AMD will release three new professional, 'workstation-class' Radeon Pro graphics cards this week as it looks to begin 'sunsetting' its FirePro lineup (ie it's still selling them for the immediate future, but won't be developing any new ones).
The cards were announced at the Siggraph animation conference in California back in July, where the company also announced a graphics card with a built-in 1TB SSD for video editing and VR production/playback. AMD hasn't said when this is shipping or how much it will cost
The new Radeon Pro WX 4100, Radeon Pro WX 5100 and Radeon Pro WX 7100 will be based on its latest Polaris architecture – and use a new, blue colour scheme that's distinctly different from the bold red of the FirePro line.
AMD Radeon Pro WX 7100 Release Date, Specs, Price
While the Radeon Pro WX 7100 is the top spec new card, it will cost only US$799 (around £650) when it ships on November 10. When the card was announced back in July, AMD said it was cost 'less than $1000' – so this is up to 20% less than it could have been. Though conversely, because of the fall in the Pound's value, the card it's more expensive than it would have been then – $799 exchanging to around £605 back in July. Blame Brexit.
For AMD, the main comparision in price is against rival Nvidia;s cards.
"There’s a million content creators in the world in the world, not all of them can afford a [$6,000 Nvidia Quadro] M6000,” said AMD's head of industry alliances David Watters. “It’s our job to sell them a Radeon Pro.”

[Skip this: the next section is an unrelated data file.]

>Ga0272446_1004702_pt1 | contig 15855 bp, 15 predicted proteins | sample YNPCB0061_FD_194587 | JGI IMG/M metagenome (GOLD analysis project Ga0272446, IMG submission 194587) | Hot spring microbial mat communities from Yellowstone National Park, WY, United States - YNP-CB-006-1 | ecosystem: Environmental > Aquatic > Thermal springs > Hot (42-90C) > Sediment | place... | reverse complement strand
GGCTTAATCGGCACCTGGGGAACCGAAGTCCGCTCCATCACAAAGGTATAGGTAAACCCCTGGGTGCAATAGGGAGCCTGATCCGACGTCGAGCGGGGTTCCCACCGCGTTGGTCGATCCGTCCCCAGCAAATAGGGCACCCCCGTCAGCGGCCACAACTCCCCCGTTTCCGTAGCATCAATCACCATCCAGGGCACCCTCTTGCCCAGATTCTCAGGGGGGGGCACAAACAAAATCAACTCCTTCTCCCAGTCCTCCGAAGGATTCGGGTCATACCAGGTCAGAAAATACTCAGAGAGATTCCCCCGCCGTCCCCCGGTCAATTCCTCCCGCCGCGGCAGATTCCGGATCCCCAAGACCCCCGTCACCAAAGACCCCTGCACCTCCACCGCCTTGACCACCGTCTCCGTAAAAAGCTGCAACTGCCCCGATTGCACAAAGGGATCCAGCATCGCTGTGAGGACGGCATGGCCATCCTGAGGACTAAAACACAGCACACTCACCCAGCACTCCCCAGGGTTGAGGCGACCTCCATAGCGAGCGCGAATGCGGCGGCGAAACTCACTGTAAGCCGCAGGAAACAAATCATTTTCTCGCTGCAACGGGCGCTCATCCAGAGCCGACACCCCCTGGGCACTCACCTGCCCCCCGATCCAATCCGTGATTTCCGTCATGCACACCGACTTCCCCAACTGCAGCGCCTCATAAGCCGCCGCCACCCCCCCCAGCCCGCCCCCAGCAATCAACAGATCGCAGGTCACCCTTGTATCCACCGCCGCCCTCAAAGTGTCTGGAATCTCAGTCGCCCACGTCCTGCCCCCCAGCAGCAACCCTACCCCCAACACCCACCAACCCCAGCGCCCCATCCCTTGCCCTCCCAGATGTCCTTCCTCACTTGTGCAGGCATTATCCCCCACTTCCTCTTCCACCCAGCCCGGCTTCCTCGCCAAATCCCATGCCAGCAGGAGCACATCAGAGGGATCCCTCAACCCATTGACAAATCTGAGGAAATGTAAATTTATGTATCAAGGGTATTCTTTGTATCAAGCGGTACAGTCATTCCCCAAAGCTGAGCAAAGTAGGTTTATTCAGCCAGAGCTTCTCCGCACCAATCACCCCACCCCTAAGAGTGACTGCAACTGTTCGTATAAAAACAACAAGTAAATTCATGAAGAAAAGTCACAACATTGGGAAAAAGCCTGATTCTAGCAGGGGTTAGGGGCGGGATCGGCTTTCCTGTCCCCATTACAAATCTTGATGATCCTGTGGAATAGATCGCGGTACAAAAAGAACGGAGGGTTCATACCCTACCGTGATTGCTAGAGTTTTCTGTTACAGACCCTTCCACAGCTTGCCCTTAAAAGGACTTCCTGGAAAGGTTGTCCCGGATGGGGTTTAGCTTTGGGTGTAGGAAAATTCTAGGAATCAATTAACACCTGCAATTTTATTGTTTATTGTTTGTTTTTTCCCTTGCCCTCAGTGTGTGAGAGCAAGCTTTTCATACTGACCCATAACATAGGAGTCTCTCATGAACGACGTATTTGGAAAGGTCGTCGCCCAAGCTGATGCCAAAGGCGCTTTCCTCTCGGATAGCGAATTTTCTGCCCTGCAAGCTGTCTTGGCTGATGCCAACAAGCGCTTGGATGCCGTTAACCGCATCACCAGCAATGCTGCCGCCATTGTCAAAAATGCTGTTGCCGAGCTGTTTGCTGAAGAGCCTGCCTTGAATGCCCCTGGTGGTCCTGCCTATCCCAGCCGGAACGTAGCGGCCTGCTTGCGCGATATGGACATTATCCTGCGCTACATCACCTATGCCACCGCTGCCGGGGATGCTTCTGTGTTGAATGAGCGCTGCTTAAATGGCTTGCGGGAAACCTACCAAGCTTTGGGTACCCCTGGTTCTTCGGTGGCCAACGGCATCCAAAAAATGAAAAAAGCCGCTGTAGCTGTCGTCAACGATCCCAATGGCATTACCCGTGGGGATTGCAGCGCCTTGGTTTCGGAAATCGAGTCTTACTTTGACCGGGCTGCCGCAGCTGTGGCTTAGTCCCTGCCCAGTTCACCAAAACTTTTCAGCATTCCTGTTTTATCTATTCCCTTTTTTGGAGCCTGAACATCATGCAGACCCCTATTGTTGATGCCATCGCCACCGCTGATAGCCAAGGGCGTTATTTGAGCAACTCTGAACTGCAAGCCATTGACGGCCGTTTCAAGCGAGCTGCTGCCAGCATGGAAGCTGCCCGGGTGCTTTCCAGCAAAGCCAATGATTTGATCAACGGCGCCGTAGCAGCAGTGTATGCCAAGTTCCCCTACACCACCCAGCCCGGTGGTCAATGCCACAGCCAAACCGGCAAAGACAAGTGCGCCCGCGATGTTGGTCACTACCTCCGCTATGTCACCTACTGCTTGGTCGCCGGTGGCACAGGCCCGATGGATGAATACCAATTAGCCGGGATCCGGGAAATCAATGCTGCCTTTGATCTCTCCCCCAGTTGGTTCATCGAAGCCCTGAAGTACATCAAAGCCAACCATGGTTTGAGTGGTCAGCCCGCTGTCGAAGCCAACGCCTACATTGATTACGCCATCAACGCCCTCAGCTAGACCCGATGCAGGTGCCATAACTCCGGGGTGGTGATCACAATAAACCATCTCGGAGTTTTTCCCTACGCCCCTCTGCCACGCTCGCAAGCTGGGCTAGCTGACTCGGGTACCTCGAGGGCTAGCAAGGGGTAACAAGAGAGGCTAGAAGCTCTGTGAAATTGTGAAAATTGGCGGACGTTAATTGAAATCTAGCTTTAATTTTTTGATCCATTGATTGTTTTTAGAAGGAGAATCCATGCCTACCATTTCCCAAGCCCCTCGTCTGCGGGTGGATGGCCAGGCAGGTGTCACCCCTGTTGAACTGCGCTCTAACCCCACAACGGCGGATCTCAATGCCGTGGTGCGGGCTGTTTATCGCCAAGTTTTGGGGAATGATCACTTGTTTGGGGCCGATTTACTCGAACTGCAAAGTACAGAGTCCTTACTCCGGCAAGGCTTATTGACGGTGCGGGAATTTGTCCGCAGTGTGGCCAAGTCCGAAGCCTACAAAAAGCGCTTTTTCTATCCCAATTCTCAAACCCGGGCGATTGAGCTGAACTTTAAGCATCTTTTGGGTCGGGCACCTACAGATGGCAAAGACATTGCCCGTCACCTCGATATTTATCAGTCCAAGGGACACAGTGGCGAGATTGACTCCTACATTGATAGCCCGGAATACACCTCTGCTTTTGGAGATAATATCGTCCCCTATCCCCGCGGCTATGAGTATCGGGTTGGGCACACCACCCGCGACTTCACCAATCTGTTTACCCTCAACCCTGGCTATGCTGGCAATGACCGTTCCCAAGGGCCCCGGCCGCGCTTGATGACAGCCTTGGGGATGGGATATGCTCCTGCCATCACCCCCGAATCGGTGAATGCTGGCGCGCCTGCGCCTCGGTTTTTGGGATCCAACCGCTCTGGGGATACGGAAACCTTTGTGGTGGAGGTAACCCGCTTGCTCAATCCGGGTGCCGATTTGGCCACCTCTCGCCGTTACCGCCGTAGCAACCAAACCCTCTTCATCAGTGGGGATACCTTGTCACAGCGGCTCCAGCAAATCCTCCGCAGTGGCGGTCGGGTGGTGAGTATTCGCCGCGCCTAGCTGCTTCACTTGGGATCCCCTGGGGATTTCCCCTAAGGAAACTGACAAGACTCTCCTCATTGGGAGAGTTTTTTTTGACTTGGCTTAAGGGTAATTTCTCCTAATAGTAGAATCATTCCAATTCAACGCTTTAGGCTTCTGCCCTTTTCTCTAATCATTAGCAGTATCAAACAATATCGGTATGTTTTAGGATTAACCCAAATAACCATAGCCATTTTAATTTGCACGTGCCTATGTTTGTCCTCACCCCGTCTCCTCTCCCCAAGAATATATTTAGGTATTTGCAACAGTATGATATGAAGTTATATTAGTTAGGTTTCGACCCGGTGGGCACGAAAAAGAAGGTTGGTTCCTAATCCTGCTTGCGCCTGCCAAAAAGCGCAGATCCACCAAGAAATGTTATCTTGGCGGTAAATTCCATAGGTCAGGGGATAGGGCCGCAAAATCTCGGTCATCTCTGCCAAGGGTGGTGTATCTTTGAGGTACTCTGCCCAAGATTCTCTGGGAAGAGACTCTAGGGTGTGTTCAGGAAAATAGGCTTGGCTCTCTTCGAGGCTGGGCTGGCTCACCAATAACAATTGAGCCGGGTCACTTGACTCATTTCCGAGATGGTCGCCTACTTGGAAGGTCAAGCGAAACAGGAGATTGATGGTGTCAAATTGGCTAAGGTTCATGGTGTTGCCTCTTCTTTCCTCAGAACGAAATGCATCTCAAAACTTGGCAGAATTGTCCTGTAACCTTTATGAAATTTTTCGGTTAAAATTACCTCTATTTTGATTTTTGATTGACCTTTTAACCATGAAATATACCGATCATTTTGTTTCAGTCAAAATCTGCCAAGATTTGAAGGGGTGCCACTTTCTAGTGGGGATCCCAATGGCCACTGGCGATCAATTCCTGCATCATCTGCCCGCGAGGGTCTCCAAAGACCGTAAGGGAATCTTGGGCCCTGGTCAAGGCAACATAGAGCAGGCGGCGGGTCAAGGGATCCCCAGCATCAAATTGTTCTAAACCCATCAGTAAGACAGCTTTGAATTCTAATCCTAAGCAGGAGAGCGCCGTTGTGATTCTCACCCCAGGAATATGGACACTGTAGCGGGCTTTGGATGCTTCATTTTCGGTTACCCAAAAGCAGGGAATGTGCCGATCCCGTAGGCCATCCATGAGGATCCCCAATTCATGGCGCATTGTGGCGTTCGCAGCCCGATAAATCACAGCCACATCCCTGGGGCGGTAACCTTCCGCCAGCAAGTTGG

This approach is in contrast to Nvidia's at Siggraph, where it announced new super-high-end models the Quadro P5000 and P6000.
The WX 7100 (top) delivers 5.9 teraflops of single-precision performance, has 8GB of GPU memory, and can handle four 5K displays simultaneously. For comparison, the current highest-end FirePro card, the W9100 offers a lower 5.2 teraflops of single-precision performance but a choice of 16GB or 32GB RAM.
The other AMD GPUs include the mid-range Radeon Pro WX 5100 (below) and the WX 4100, which is aimed at small desktops. These models don't deliver the performance of the WX 7100 but are targeted at video editing, gaming development, product design, and engineering applications.
The WX 5100 can deliver 5.2 teraflops of single-precision performance and has 8GB of graphics memory, and costs $499/£400. It won't be out until November 18.
The WX 4100 peaks out at 2.5 teraflops of single-precision performance and has 4GB of graphics memory. It's out on November 10 for $399/£320.
The low-pricing strategy on Radeon Pro WX 7100 is similar to one AMD adopted with the first consumer Polaris GPU called RX 480, which was priced at around £200. Today, gaming PCs with the GPU are available for under £600.
But it remains to be seen if AMD's renewed approach to professional graphics will propel it to catch up to Nvidia. Nvidia rules the workstation market with its Quadro graphics cards.
AMD has other tricks up its sleeve to catch up. It is offering an open-source graphics development platform called GPUOpen, while Nvidia's development platform, called CUDA, is proprietary. The open-source platform creates a lower barrier to entry for people who want to work with AMD's new GPUs, said Raja Koduri, senior vice president and chief architect of AMD's Radeon Technologies Group.